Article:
"Once a worker learns to operate a system, you'll see improvement in terms of yield," says Per Kejser, vice president of sales and marketing, Linco Food Systems, Alphaertta, GA. "Once you put in automation, you reduce your labor cost, and your productivity goes up — and so does your yield on the final product. And the ergonomics for the operator is significantly improved. You have the benefit of less stress on the operators' legs and hands because it's a stationary position they're in, and they don't have to move along with an ordinary cone line."
Linco is one of the world's leading manufacturers of machinery for the poultry meat processing industry. Its LINCOflex Individual Yield Control System combines the LINCO Flexfeeder conveyor system with the LINCOflexBelt Weighing System and provides a complete, integrated production control, monitoring, and report solution through the advanced LINCOflex 2000 software system.
The LINCOflex Individual Yield Control system effectively enables production managers to optimize production flow and calculate yields based on real-time information from all levels in a manual deboning and trimming process, the company relays. The integrated system behind the system directly addresses the industry's demands for traceability by setting new standards, the company further relays.
Before deboning or trimming, the products need to be separated and fed correctly onto the LINCOflex Belt Weighing System. The LINCO Singulator solves this by providing a steady stream of products in a single line with correct distance between each product, ready for the belt-weighing system. The LINCO Singulator provides automated feeding of a single product type to the weighing system. The LINCO Flexfeeder provides automated feeding of multiple products at the same time — e.g., breast front halves, whole legs, and thigh cuts. By adjusting the speed between the Singulator and the Flexfeeder, the automatic feeding can be accurately balanced to the requirements for manual feeding of products in empty indexed trays on the Flexfeeder.
The LINCOflex 2000 control software automatically identifies each individual product type as they pass photocells and give each product a type name and unique ID.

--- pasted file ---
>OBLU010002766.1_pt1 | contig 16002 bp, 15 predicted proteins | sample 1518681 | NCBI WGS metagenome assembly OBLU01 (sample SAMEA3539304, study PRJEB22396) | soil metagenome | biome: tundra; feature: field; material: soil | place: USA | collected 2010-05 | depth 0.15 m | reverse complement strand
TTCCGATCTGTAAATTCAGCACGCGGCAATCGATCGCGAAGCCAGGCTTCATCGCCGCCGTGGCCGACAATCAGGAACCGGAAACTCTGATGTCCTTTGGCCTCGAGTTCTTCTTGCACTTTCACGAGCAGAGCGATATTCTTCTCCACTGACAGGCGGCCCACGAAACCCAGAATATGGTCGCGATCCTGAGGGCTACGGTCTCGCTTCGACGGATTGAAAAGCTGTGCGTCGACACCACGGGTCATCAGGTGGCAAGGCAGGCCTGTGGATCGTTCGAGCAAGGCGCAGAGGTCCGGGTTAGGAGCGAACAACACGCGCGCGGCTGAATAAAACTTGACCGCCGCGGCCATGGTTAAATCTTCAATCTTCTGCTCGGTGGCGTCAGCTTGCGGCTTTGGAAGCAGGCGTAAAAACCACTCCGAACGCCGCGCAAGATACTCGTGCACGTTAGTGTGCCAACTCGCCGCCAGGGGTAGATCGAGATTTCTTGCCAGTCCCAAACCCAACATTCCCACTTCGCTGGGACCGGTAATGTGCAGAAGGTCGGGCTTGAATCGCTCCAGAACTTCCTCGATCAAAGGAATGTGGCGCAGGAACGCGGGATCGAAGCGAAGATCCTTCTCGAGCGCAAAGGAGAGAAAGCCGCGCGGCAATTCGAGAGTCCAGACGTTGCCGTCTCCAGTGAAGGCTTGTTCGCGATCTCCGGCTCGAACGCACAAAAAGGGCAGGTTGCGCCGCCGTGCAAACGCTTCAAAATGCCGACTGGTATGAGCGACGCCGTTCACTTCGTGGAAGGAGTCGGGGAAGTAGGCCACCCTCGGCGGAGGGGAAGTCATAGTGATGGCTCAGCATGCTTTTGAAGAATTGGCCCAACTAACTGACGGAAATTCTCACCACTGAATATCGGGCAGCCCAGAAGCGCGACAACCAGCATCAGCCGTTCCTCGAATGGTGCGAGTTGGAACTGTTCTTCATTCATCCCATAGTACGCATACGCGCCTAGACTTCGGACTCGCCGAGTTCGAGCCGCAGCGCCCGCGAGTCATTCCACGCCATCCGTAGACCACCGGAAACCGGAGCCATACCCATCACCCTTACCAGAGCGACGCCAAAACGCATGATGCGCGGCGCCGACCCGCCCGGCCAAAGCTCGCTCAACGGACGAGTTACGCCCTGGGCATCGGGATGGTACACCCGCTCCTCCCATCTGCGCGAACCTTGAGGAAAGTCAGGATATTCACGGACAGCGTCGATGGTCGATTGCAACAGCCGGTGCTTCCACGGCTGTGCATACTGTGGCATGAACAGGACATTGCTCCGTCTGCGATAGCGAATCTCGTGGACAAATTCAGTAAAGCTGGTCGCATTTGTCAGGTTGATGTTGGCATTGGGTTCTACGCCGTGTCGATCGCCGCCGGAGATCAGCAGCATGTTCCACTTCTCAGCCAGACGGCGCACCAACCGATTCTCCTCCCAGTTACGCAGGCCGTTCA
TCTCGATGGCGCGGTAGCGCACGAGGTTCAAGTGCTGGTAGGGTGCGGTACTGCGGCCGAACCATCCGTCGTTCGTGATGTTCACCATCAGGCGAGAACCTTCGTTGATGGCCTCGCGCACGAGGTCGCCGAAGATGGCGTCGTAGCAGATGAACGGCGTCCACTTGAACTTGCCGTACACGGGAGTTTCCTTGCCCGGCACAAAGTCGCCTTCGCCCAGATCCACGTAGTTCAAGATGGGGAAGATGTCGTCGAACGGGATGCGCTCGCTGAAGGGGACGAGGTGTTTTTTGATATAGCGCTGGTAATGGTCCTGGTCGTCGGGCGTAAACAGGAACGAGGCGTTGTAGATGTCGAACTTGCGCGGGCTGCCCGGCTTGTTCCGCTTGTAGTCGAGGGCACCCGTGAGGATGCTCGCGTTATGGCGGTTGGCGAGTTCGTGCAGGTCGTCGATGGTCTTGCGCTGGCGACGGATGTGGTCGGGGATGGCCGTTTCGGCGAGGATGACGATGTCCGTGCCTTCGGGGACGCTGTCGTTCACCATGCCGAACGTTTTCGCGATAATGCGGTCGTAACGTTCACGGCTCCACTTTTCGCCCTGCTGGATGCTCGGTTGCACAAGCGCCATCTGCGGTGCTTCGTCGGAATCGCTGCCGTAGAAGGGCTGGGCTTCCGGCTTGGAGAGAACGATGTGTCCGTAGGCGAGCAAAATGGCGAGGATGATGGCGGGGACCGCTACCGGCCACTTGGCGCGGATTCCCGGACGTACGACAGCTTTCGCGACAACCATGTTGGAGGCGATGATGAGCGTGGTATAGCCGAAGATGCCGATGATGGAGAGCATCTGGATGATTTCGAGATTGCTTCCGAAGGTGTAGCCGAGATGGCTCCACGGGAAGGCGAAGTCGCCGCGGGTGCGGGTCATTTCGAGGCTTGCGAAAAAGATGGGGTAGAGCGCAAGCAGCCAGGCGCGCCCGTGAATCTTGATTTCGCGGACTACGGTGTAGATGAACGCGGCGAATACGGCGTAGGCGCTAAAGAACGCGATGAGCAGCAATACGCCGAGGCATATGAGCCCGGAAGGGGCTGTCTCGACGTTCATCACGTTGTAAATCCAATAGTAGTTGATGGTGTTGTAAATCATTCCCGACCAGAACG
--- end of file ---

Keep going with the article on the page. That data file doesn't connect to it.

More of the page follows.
An indicator in front of the loading operator shows the actual number of workstations ready to receive products. After weighing, the products are sorted by weight and type and are automatically diverted to the selected workstation. The volume of product and variety of types to be handled at the same time determine the optimum split of workstations for each product type.
If the input material or the output requirements change, the parameters of the workstations can be changed at any time while production is running.
The drop-off conveyor can be easily configured and altered to accommodate different combinations of right- and left-handed operators. The workstations have been ergonomically designed to provide the best possible working environment, and include features such as skid-fast gratings adjustable to suit convenient working height, cutting tables designed to prevent meat juice from entering the outfeed trays for finished products, knife holders, sanitation, and disposal of wastewater.
Each workstation has up to four discharge trays for finished products, and each can be programmed to one out of 20 different product types. In addition, two waste compartments are connected to an underlying conveyor, which automatically delivers the waste to a mechanical deboning machine, container, or vacuum transport.
If required, ID tags and an RF-tag system can be used to identify operators by name and right- or left-handed performance. The card determines the operator's access rights and is used to log on at individual tables. When logged on, a lamp indicates that an authorized operator is present at the table.
The deboning/trimming tables are also equipped with lights to support visual communication between the operators and the production supervisor, e.g., in case of a yield shift.
The LINCOflex Individual Yield Control System offers the possibility of placing monitors along the production line. This gives the operators a unique opportunity to monitor their own performance, as well as how colleagues perform. The yield monitor displays the individual operator's name, yield, target yield, speed, target speed, and product currently being processed. This information is frequently updated, and for every update the operators are sorted according to their yield and product type.